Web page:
SEI Anonymity Woes?
The Reflector sits down with SAMRU VP Academic David Cloutier to answer all of your ‘student evaluation of instruction’ questions
Tatianna Ducklow, Contributor
Reflector: How important are the SEI’s for the development of Mount Royal?
David Cloutier: They’re incredibly important for faculty and so they provide feedback, they provide a very unique perspective. Faculty obviously have a lot of inputs in terms of their teaching and learning but I think students are the one group demographic that can really speak to their experience in the classroom as a learner and so they’re very important. They’re actually mandated by the Alberta government so instructors have to take or as a university we have to deliver SEIs but in terms of the feedback […] I think the most important feedback they provide is directly for instructors in terms of formative development and in terms of a really critical voice and sort of their primary focus has to be their students, so let’s hear from the students who can provide feedback on how to be a better teacher.
Reflector: So how much of the student body is currently actually filling in the SEIs?
Cloutier: I don’t actually know how many students, what I can tell you is we had around a 60 per cent response rate to SEIs for last semester. When we switched to online we definitely saw a slight decrease in SEI response rates but they are better than they have been historically, and we have some faculties that achieved 90 per cent response rates. So they sort of vary across the institution, some of them are really low, but as an institution I think 59 per cent is the number of SEIs being responded to right now.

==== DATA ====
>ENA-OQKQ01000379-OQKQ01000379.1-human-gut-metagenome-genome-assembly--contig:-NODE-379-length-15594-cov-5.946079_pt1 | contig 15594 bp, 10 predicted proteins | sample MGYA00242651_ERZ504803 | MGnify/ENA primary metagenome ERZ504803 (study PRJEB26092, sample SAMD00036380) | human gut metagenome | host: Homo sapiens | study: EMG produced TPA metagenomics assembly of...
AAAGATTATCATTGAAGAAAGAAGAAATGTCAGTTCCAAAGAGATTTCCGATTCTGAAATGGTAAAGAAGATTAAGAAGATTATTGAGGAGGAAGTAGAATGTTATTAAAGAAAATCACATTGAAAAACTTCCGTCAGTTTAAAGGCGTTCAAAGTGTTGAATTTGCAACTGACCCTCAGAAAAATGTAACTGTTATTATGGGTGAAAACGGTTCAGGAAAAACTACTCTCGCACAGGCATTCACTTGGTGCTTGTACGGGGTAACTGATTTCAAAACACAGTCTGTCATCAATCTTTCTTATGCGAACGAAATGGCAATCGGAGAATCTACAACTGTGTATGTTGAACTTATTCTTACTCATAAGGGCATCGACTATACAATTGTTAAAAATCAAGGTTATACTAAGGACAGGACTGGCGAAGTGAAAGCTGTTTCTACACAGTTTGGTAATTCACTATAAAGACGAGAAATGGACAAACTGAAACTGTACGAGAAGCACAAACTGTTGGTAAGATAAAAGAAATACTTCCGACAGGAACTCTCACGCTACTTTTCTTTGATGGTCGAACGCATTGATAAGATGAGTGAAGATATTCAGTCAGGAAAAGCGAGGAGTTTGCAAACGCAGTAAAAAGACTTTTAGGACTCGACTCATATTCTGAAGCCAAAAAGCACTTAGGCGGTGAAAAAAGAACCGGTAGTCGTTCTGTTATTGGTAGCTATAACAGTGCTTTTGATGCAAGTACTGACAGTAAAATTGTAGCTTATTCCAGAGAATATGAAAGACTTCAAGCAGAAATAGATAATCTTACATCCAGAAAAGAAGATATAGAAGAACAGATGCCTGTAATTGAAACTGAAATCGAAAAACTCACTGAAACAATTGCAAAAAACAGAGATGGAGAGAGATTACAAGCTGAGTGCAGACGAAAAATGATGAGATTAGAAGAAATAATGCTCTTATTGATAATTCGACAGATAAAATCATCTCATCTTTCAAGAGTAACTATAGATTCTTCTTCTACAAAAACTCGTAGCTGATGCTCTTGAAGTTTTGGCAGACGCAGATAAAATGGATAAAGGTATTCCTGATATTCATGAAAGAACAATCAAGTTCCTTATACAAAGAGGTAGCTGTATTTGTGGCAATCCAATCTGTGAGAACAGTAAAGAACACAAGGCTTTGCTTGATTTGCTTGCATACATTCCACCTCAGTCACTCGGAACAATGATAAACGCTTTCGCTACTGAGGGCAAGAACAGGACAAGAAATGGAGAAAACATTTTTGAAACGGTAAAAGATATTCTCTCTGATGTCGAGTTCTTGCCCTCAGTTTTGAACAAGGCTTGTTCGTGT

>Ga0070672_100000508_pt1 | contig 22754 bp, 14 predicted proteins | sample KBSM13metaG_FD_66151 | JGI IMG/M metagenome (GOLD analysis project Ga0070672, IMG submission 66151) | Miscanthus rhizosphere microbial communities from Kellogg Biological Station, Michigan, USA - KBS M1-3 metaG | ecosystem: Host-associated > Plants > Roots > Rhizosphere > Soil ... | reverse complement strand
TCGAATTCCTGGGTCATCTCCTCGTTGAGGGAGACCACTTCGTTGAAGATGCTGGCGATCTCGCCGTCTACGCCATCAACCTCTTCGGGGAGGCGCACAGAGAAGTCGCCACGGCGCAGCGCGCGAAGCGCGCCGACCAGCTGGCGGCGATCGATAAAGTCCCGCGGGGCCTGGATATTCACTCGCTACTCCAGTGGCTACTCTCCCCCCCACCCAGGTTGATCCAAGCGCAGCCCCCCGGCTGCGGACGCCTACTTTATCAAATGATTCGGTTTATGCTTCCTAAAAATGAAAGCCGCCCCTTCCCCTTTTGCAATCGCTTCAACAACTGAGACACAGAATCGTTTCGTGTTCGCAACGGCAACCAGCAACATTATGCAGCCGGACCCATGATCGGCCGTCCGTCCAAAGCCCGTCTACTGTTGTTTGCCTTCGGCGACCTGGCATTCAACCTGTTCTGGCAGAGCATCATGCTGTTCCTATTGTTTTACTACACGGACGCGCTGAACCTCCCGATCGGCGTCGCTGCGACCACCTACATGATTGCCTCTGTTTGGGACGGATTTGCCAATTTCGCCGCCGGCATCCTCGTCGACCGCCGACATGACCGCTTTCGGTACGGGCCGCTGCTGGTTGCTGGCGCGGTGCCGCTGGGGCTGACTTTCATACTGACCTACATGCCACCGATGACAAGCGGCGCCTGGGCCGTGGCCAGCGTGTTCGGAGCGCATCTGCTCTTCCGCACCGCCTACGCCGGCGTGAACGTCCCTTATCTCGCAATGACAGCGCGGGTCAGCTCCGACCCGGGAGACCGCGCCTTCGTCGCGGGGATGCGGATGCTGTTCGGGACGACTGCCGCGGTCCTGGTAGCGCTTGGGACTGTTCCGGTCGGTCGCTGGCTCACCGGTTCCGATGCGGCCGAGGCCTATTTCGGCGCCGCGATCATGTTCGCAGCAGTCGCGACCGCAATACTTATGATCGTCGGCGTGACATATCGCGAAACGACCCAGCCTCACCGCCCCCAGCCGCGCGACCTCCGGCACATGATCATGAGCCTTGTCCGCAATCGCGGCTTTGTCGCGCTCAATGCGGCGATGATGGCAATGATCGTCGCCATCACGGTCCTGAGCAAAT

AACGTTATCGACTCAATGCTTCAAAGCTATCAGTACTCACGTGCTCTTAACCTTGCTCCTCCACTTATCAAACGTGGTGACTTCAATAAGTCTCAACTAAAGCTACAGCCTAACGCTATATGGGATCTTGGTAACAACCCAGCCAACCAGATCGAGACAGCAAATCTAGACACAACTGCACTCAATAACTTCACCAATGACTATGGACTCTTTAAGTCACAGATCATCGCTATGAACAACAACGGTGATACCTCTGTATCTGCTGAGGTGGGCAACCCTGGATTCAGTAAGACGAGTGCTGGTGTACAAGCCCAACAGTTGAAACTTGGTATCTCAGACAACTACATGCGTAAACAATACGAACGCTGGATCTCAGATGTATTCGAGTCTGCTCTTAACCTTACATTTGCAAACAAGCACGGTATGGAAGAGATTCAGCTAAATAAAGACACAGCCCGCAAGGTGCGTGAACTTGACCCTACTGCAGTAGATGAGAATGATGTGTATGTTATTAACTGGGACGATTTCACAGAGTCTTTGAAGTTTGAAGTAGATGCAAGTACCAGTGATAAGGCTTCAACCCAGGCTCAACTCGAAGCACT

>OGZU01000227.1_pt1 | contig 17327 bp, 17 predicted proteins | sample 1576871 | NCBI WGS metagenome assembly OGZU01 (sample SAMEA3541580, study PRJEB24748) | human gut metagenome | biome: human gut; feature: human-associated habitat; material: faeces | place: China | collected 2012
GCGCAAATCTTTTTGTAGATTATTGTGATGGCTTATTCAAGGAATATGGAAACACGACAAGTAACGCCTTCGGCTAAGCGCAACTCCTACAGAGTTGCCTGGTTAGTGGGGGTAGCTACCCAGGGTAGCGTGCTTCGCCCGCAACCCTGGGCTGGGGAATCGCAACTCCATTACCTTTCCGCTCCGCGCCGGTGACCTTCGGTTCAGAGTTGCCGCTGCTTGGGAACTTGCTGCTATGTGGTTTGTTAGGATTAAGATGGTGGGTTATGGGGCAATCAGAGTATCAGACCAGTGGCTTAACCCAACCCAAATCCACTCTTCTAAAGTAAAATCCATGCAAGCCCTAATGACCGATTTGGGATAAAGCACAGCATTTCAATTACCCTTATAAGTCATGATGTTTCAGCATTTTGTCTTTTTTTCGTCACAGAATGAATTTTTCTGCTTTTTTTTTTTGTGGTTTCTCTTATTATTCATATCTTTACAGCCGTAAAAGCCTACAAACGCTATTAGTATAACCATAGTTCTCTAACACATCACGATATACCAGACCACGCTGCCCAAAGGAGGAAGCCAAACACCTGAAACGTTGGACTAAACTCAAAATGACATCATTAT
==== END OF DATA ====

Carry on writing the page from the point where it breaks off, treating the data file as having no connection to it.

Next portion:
Reflector: Why did they end up switching from the paper system to the online system?
Cloutier: Primarily our provost had identified cost saving as the reason to transition into electronic SEIs, but they also afforded some additional opportunities in terms of customization. Being able to target more specific questions, being able to adapt the instrument more easily, […] I think one of the big advantages of online SEIs was (to) analyze institutional data, and so eventually we will get to a point where we can track trends across the university instead of just the paper format which has been obviously a little more difficult to manage in terms of getting things back to people.
Reflector: Do you find students now are more willing than before to fill them in, because before when it was during class time they didn’t have to take time out of their own day to do it?